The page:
Written by: Susand Stafford-Pooley

On Dec. 21st, 2013, a massive ice storm hit southern Ontario, Quebec, and eastern Canada.

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Kirsten Brunner’s Beaverwood Farm in Hillsburgh, ON, was without electricity for seven days, leaving her struggling to feed, water, and safely manage 58 horses on the property as the temperatures plunged.

Her number-one ally, without question, was her 15-year-old Honda generator. “The generator is hooked up to the well, and that supplies water to the entire property,” said Brunner. “That is part of our emergency preparedness. I’ve run this business here since 1986, and that was one of the first things that we invested in, knowing perfectly well that without hydro we can’t get the water out of the well.” The generator – which was purchased second-hand and has since been rewired to the house by an electrician – has certainly paid for itself as it soldiered on through a number of lengthy blackouts over the years. “We just switch three panels down in the basement and we’re ready to go,” says Brunner, who adds that the 98-acre property has a river running through it as well, so as a backup they can always “do it like they did in the 1800s – chop a hole in the ice!”

Brunner tried to stick to a daily routine in spite of the weather. “Our horses are very comfortable with living outside, so even with the ice storm and the severe conditions of the footing, our animals still went out every day – from 7:00 in the morning until 3:00 in the afternoon. They are used to the routine; when you lock horses up in stalls for three or four days, they come out and explode, and that’s when accidents happen.”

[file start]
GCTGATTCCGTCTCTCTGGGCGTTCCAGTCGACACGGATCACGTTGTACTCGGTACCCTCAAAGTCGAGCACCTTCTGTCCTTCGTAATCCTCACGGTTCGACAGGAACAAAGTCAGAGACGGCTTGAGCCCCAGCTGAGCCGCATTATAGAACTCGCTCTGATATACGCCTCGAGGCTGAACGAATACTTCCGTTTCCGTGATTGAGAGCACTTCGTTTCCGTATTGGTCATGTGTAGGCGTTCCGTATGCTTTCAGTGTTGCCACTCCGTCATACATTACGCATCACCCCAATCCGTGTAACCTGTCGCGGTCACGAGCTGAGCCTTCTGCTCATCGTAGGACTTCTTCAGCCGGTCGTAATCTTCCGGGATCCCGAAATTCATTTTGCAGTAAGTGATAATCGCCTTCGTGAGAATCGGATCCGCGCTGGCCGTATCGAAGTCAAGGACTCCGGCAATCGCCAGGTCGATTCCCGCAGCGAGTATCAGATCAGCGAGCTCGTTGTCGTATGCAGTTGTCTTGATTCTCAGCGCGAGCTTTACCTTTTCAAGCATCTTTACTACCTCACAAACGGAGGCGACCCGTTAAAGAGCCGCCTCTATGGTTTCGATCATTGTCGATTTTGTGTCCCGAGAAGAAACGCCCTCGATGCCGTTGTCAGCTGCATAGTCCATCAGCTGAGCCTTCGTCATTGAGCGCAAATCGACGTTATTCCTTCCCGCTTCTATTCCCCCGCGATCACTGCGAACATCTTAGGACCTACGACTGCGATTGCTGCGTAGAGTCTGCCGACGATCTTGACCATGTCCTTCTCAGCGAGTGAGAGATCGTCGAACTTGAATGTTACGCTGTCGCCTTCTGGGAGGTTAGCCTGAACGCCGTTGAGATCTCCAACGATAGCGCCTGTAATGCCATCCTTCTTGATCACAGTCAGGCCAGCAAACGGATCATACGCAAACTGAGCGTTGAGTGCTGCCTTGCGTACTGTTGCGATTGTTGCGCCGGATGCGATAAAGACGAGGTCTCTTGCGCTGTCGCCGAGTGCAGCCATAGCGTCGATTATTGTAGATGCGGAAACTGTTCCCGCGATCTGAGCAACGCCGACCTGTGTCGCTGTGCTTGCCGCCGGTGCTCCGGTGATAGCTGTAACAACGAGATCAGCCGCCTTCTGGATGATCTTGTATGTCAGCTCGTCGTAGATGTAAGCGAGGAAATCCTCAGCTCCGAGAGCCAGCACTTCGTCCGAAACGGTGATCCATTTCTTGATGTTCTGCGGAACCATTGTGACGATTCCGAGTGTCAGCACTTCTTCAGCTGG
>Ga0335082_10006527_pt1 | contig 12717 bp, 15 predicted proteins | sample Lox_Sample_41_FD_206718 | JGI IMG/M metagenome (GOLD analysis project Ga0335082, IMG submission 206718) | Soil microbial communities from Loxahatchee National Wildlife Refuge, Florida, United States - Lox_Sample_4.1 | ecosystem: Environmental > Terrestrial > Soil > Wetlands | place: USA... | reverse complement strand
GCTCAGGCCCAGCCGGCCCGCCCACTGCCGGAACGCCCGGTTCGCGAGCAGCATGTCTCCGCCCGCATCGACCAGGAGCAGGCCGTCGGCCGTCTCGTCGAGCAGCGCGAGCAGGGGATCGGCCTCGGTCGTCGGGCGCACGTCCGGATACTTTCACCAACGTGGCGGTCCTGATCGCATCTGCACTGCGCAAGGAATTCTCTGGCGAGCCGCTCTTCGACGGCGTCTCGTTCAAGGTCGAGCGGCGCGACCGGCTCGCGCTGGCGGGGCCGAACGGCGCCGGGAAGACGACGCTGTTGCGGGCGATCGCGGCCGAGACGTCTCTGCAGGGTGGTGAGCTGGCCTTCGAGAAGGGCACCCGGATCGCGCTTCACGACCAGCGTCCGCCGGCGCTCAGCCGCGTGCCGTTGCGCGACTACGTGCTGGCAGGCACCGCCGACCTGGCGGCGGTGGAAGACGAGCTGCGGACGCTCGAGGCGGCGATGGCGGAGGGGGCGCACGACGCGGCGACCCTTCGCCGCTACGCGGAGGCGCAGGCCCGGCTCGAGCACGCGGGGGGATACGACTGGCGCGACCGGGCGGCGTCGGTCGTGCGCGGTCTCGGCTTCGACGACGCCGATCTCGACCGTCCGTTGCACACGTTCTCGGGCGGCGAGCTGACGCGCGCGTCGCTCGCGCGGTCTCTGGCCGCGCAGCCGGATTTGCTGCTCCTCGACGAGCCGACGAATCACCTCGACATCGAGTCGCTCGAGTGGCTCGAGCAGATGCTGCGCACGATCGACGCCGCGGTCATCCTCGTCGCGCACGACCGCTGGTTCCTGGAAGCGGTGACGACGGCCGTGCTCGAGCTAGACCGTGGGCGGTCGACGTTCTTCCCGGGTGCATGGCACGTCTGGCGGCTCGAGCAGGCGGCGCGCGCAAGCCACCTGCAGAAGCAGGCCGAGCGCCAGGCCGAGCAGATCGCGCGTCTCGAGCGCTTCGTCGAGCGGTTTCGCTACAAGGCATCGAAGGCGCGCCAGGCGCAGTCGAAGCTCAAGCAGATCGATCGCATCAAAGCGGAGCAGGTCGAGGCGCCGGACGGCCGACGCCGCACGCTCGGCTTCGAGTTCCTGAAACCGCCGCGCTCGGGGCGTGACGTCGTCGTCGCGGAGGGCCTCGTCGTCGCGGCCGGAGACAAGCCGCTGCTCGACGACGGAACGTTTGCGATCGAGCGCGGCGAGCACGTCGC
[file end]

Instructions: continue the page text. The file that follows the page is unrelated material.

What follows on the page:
She stressed how important it is to have plenty of feed supplies on hand. “We have 170 round bales on the property and 4,000 squares laid in by the end of September. I don’t believe in running around in January with a pickup truck trying to buy a load of hay at premium cost. It’s all about being prepared and not being left at the last minute in a panic.”

Brunner is also adamant about having feed available to the horses at all times – not just twice a day at mealtime. “Have enough round bales out in the paddock to munch on,” she advises, providing needed energy to the horses and saving you a lot of leg work slogging square bales out through deep snow.

No power also means no internet and often no cell phone service. “I have two rotary telephones in the barn [which will work during a blackout],” explains Brunner. “I get a chuckle when the little kids are in the barn and have to call home to get mom to pick them up after their riding lessons. They’ll come to the house and ask “how do I work that telephone?”

Preventing the water in the barn from freezing was a bit dicey once temperatures really began to plummet. “As the temperature started to go down, I was getting a little worried that the water coming into the tack room would freeze,” admitted Brunner. ‘I had insulated the doors properly years ago; I replaced the floors upstairs in the hayloft, and I cover the hayloft floor with hay so we had good insulation in the barn. The water buckets didn’t freeze, so I opened up the tack room doors so the warm air generated from the horses would go back into the tack room. “During night check at 10:30 or 11, she would run the water for a while and flush the toilet just to ‘keep things moving.” The humans remained comfortable as well; Brunner says the farmhouse is a bit “off the grid,” with two woodstoves supplying heat.

“The only thing you don’t have control over is that emergency veterinarian call, but I do have a certain amount of pharmaceuticals in my possession, such as Banamine and pain killers,’ said Brunner, adding that something no one wants to think about is a horse that is critically injured when the roads are impassable. “What if a horse goes down with a broken leg? Do you have a snowmobile to go and pick up the vet? Does one of the neighbours have a gun?”

Inconveniences aside, Brunner says her business did not come to a screeching halt during the severe weather event. “My indoor arena has lots of natural light, so I ran my lessons during the day. My horses kept on with their work and the boarders came up and rode.”